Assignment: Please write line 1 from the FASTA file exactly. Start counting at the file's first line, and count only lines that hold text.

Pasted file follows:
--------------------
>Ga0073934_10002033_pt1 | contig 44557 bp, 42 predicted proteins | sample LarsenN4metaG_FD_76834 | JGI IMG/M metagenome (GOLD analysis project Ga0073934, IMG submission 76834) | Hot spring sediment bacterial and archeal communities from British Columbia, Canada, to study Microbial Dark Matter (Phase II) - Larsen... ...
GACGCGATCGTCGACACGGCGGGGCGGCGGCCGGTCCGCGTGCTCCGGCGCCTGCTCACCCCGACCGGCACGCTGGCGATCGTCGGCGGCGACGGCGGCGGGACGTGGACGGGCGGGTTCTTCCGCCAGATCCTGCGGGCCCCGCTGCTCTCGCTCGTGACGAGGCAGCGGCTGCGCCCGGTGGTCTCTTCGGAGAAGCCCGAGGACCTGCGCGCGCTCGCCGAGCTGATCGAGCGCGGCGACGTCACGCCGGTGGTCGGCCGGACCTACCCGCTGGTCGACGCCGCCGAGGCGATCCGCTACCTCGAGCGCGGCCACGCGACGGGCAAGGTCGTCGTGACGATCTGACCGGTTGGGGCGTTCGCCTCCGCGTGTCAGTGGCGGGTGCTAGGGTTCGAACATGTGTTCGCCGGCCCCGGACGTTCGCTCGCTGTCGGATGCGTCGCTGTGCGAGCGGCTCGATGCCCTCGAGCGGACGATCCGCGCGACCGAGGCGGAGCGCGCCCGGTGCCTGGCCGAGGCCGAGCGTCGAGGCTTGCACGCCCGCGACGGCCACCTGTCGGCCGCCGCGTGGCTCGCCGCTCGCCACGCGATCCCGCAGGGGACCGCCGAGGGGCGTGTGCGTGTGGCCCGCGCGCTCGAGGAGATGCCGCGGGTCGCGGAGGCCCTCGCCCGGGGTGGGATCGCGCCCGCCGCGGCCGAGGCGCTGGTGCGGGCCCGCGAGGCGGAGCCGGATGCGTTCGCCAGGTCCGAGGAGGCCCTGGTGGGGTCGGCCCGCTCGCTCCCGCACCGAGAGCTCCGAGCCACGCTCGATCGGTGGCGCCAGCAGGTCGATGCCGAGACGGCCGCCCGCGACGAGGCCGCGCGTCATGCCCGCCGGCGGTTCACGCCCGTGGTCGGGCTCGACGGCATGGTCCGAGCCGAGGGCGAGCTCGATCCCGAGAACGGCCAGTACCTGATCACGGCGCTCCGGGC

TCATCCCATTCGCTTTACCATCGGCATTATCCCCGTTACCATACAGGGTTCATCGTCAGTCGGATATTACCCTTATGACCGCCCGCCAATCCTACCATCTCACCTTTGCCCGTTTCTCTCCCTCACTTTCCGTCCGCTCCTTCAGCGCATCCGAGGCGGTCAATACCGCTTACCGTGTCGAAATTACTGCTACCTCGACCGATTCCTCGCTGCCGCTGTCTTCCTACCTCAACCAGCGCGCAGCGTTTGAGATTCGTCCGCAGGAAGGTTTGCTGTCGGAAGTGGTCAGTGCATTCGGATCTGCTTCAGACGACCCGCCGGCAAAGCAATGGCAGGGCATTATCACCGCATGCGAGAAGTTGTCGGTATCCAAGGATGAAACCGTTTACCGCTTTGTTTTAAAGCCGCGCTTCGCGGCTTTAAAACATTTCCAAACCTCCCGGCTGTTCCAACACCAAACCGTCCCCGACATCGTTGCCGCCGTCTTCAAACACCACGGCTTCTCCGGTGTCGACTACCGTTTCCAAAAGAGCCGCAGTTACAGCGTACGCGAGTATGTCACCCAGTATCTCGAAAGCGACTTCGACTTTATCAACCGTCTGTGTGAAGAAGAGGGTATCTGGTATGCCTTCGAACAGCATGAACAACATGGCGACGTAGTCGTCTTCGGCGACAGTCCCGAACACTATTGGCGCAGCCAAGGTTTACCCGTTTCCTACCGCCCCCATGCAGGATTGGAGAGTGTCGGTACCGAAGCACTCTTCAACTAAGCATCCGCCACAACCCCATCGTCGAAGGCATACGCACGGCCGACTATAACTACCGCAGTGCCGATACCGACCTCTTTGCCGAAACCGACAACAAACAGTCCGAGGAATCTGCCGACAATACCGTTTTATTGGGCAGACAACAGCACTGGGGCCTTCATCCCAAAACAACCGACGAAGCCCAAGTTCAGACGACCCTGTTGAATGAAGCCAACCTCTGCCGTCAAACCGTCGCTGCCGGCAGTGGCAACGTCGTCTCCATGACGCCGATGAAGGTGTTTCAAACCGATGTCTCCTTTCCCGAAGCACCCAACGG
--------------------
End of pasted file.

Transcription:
>Ga0073934_10002033_pt1 | contig 44557 bp, 42 predicted proteins | sample LarsenN4metaG_FD_76834 | JGI IMG/M metagenome (GOLD analysis project Ga0073934, IMG submission 76834) | Hot spring sediment bacterial and archeal communities from British Columbia, Canada, to study Microbial Dark Matter (Phase II) - Larsen... ...